WASHINGTON -- Some Democratic lawmakers and consumer advocates are seeking relief for Hurricane Katrina victims from a new, more stringent bankruptcy law that takes effect next month.
Republicans, who dominate both the House and Senate, appear frostier to the plan, and the White House has indicated that it is considering the idea.
The changes in the US Bankruptcy Code, which make it harder to erase credit card and other debt through bankruptcy, will affect 30,000 to 210,000 people nationwide. Passed by Congress and signed by President Bush in April, the new law has spurred a rush to the courthouse. New personal bankruptcy filings under the more lenient current law surged to an all-time high of 458,597 in the second quarter.
With Hurricane Katrina's devastation of New Orleans and the Gulf Coast, hundreds of thousands of survivors have lost homes, jobs, and businesses. The personal and economic loss in Louisiana and Mississippi ''will take its toll on consumers, forcing many individuals in these affected regions to file for bankruptcy irrespective of more stringent laws," the Wall Street credit agency Fitch Ratings said yesterday.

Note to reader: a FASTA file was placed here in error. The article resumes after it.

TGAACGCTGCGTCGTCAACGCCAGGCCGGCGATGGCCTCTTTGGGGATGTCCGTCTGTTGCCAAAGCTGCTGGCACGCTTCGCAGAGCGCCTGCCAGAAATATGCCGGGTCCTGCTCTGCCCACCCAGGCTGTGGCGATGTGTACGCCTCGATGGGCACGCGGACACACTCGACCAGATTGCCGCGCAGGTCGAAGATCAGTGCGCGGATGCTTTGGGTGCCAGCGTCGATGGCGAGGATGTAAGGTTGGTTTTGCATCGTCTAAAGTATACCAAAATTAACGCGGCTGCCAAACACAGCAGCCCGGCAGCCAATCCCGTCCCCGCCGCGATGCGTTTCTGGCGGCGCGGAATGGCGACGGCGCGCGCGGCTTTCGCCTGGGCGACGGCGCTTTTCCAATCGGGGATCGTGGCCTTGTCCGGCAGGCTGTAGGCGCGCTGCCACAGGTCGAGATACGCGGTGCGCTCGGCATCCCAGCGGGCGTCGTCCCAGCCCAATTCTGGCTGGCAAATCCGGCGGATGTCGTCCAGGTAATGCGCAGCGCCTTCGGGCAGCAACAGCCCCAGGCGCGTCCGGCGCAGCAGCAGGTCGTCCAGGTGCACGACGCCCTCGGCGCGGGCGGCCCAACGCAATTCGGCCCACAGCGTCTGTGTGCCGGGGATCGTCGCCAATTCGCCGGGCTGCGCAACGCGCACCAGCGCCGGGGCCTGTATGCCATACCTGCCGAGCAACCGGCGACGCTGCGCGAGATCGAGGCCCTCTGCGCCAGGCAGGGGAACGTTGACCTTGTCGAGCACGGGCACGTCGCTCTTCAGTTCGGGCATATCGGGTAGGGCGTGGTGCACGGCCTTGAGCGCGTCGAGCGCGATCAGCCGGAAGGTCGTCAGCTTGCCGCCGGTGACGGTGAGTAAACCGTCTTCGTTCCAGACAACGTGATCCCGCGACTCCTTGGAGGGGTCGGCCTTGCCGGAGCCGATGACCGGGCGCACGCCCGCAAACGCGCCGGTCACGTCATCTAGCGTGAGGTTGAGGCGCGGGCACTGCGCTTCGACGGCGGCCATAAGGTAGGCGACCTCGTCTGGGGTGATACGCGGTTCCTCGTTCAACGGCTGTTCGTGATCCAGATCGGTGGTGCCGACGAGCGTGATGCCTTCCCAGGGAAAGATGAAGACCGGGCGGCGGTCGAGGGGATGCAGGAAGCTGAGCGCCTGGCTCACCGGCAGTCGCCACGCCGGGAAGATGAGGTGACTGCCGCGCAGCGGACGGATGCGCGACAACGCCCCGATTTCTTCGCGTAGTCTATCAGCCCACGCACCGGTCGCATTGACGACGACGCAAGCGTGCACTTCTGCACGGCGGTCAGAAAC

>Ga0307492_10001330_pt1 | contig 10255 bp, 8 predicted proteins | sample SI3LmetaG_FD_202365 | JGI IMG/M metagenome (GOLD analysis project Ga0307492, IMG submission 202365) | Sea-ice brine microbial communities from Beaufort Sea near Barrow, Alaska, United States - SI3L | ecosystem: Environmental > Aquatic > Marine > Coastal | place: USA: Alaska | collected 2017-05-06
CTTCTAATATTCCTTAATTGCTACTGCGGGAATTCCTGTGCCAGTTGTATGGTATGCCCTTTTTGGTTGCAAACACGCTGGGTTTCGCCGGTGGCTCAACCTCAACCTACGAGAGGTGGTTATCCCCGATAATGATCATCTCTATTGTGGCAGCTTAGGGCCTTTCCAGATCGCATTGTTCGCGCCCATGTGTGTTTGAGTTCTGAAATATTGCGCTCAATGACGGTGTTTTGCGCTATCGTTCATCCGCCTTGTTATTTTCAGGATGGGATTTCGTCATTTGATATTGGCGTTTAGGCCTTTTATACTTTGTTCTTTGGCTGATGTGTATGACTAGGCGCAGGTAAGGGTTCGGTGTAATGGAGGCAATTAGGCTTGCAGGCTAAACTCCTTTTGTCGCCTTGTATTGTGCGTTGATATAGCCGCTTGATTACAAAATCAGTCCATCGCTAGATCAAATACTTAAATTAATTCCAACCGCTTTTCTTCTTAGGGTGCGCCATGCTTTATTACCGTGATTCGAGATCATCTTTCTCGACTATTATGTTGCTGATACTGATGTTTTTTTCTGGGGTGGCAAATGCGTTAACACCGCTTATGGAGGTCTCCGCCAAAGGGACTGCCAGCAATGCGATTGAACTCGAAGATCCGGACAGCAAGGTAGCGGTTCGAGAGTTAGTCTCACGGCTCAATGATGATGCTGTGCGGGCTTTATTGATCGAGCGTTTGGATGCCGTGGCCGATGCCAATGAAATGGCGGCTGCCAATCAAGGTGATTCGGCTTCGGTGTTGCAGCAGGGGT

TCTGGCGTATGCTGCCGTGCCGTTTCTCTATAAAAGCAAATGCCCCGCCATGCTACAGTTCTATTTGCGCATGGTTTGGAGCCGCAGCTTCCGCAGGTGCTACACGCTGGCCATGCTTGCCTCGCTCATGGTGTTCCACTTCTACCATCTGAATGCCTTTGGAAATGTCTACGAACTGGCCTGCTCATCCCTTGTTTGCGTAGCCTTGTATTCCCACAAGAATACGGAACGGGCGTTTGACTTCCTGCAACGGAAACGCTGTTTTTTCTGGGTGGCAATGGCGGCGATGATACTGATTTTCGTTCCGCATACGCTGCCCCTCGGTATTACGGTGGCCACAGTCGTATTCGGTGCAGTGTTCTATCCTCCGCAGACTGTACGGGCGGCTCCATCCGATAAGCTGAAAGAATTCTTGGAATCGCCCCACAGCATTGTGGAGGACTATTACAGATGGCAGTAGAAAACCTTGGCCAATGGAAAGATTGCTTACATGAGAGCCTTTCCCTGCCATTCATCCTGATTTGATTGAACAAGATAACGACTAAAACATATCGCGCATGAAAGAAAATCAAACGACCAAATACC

People who lived in the disaster zones and were already in serious debt and planned to file before the new law takes effect Oct. 17 are in no position to hire a bankruptcy lawyer and get their financial records together by then, some lawmakers and consumer advocates say.
The new law also requires everyone filing for personal bankruptcy to take courses in credit counseling.
People who may be driven into bankruptcy by the hurricane also need additional time, and the law's effective date should be delayed for at least a year for all those affected by Katrina, the lawmakers and advocates say.
''Bankruptcy is an important safety net that families hit by unforeseen circumstances depend upon," said Travis Plunkett, legislative director of Consumer Federation of America. ''The federal government should be bending over backwards to help Katrina's victims get back on their feet, not throwing up new barriers to bankruptcy."
Russ Feingold, Democrat of Wisconsin, one of 25 senators who voted against the bankruptcy bill last spring, is proposing legislation that would provide a one-year grace period after Oct. 17 for people affected by the hurricane to file under current bankruptcy law.
The measure also would allow victims of natural disasters who cannot meet the credit counseling requirement to file for bankruptcy without first completing the courses.
Seventeen senators, 16 Democrats and one independent, had signed on to Feingold's bill as of yesterday, and Democrats in the House are putting forward similar measures.
Senator Charles Grassley, Republican of Iowa, chief architect of the legislation that made the most sweeping rewrite of US bankruptcy laws in a quarter-century, maintains that it already gives bankruptcy courts ''significant flexibility to look at the special circumstances surrounding an individual's financial situation."